Updated at 7:45 p.m. EDT, Oct. 19, 2011
Suspected Kurdistan Workers Party (P.K.K.) rebels ambushed two military posts in southeastern Turkey today, killing at 26 Turkish soldiers and wounding 18 more. Backed by helicopter gunships, about 600 Turkish commandos then entered several miles into Iraq in response to the attacks. The number of dead rebels is unknown. Turkey also hinted that outside forces might be supporting the rebels.
The P.K.K. claimed to have killed 100 Turkish soldiers, while only five of their rebels were killed during the attacks. According to other reports, though, at least 15 rebels were killed. Due to the remoteness of these mountainous areas where the P.K.K. keeps base camps, independent confirmation of casualty figures is unlikely.
The attacks came just hours after Turkey resumed shelling northern Iraq as part of a larger escalation of violence that began in May after the latest peace attempts failed. The P.K.K. is seeking greater autonomy for Kurds in Turkey, where they have been treated as second-class citizens for decades. The guerilla war has left an estimated 40,000 dead since 1984.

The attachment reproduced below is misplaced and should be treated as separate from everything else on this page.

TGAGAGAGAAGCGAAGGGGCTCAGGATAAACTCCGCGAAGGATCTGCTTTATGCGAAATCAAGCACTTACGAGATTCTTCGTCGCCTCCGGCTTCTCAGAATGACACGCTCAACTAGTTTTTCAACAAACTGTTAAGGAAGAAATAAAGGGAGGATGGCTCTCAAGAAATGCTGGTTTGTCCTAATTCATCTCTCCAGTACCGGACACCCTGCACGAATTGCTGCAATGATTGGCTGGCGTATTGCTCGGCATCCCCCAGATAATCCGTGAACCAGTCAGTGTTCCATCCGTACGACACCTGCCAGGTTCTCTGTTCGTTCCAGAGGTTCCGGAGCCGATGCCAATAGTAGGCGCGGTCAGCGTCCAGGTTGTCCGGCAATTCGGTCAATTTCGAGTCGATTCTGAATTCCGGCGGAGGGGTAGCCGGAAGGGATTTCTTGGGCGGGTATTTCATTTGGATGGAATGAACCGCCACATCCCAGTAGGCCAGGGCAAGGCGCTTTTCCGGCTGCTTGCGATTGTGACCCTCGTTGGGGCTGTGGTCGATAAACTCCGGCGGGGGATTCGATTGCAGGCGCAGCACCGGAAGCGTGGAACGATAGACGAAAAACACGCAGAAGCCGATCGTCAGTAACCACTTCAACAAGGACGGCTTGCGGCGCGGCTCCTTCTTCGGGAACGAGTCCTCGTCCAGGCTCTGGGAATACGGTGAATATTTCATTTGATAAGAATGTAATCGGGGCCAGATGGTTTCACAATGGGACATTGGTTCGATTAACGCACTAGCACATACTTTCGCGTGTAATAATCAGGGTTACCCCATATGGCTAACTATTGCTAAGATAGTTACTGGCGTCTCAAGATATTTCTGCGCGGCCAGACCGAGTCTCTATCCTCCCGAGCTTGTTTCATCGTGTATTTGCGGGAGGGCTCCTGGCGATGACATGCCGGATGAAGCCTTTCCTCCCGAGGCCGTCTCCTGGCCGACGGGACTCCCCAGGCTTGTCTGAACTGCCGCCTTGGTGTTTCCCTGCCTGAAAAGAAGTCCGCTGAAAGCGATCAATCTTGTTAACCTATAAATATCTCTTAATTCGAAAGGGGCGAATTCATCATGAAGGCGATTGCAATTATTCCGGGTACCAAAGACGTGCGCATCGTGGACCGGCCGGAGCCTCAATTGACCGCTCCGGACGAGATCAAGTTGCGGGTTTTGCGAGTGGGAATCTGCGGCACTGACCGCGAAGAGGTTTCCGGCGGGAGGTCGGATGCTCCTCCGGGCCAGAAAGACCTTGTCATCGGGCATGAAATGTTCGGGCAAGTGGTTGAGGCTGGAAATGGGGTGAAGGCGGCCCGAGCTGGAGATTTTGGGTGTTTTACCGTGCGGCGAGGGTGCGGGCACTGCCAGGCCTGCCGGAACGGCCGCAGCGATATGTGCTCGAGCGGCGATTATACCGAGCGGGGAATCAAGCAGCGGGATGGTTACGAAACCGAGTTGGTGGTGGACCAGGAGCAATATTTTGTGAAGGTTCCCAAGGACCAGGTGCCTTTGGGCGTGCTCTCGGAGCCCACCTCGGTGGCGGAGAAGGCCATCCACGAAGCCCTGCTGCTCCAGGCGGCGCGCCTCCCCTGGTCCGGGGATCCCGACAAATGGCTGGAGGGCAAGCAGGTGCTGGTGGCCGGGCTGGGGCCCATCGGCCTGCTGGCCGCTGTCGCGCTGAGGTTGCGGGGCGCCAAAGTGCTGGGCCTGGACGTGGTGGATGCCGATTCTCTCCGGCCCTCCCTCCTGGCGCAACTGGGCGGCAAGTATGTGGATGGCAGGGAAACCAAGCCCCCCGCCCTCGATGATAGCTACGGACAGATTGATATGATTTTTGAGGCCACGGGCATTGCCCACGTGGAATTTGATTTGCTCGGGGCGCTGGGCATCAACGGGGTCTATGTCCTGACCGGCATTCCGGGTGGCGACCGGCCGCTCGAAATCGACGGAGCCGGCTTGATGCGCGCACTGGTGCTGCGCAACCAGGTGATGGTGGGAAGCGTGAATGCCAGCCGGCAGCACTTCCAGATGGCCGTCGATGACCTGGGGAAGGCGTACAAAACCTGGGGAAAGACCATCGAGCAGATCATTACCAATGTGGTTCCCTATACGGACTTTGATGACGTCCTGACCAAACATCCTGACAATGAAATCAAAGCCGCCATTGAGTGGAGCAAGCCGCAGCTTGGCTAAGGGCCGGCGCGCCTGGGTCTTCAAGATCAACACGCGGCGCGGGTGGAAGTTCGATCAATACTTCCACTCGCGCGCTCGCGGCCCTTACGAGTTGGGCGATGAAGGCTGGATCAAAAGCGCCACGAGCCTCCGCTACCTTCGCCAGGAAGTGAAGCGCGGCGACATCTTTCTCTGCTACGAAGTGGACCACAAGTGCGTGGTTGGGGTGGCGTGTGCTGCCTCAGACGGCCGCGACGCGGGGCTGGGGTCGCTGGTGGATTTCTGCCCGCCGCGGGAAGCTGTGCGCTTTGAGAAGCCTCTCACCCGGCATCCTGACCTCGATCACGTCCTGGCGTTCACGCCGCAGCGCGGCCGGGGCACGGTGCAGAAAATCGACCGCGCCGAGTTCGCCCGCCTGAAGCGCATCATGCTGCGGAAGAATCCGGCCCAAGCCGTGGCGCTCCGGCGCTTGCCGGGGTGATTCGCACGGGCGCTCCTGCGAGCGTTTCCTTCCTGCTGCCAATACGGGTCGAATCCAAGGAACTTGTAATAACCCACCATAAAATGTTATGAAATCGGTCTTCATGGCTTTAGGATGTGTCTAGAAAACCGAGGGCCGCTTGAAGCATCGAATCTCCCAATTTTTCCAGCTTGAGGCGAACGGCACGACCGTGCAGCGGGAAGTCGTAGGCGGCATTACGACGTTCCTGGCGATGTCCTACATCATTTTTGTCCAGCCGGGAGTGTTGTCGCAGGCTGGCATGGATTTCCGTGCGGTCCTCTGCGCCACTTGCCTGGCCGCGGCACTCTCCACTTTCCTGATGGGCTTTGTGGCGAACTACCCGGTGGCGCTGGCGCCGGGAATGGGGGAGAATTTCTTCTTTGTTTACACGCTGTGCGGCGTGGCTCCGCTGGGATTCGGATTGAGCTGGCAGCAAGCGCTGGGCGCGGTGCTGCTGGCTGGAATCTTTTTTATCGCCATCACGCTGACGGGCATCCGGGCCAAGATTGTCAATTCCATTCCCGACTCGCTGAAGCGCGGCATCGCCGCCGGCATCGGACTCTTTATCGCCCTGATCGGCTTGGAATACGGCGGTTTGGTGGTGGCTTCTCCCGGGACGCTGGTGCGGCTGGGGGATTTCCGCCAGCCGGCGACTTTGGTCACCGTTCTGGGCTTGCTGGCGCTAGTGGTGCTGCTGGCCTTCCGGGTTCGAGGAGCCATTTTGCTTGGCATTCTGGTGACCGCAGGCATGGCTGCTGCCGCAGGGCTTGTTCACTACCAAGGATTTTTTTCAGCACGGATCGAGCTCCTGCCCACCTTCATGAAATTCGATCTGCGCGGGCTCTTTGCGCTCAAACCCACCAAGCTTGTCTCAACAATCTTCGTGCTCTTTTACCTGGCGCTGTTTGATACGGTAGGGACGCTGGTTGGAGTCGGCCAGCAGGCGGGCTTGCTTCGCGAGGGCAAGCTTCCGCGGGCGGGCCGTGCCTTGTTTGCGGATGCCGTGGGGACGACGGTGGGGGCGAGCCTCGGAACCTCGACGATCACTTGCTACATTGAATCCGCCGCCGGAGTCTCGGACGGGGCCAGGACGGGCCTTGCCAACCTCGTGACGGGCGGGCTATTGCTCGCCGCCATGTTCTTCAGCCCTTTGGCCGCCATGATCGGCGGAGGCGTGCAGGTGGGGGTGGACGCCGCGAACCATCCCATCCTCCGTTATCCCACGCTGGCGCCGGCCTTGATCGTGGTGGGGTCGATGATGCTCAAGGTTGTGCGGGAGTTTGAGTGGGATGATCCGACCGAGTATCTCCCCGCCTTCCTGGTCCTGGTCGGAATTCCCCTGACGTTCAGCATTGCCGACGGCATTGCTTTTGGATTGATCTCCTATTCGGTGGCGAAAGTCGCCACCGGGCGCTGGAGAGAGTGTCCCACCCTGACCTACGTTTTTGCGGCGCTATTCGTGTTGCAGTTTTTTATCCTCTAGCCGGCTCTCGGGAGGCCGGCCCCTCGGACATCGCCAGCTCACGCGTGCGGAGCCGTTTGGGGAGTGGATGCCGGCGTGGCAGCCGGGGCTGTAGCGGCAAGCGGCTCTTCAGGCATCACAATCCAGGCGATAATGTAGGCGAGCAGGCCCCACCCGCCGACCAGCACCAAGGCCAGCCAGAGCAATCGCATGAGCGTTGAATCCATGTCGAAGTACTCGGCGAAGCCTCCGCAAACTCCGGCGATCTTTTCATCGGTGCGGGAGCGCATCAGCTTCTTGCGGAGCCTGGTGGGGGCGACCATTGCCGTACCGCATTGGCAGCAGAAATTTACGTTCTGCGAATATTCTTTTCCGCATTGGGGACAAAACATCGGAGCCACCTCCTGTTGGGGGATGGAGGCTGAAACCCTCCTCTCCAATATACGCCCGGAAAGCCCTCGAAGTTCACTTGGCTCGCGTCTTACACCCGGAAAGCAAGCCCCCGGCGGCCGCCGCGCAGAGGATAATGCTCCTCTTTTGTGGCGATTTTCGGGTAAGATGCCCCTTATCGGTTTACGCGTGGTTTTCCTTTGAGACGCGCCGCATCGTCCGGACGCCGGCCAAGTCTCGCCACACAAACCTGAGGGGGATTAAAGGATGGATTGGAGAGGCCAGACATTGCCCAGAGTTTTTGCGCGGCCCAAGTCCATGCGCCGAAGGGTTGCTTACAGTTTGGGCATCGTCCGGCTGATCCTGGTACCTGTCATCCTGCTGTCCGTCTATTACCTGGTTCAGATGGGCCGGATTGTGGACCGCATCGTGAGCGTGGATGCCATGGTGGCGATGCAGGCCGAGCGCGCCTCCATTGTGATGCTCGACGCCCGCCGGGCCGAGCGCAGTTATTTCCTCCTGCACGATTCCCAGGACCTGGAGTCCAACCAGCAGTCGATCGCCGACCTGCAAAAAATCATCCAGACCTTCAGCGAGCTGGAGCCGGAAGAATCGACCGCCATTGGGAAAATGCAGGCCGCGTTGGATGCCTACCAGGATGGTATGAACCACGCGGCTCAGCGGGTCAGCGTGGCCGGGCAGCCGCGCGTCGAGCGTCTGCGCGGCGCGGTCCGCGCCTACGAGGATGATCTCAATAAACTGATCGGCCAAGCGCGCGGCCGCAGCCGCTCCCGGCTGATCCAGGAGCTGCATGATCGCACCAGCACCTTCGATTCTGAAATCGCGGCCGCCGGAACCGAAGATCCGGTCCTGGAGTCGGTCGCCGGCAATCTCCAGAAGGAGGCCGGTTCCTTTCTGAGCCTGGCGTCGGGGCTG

In an official statement, U.S. Ambassador to Turkey Francis Ricciardone said, “as a friend and ally, the United States will continue to stand with the people and government of Turkey in their fight against the P.K.K., which the United States has officially designated as a terrorist organization.”
As well as enjoying the moral support, Turkey has been dependent on U.S. intelligence to stage their counter-attacks on the rebels. The United States has already promised to redeploy Predator drones to Turkey and send helicopters after the U.S. pullout from Iraq.
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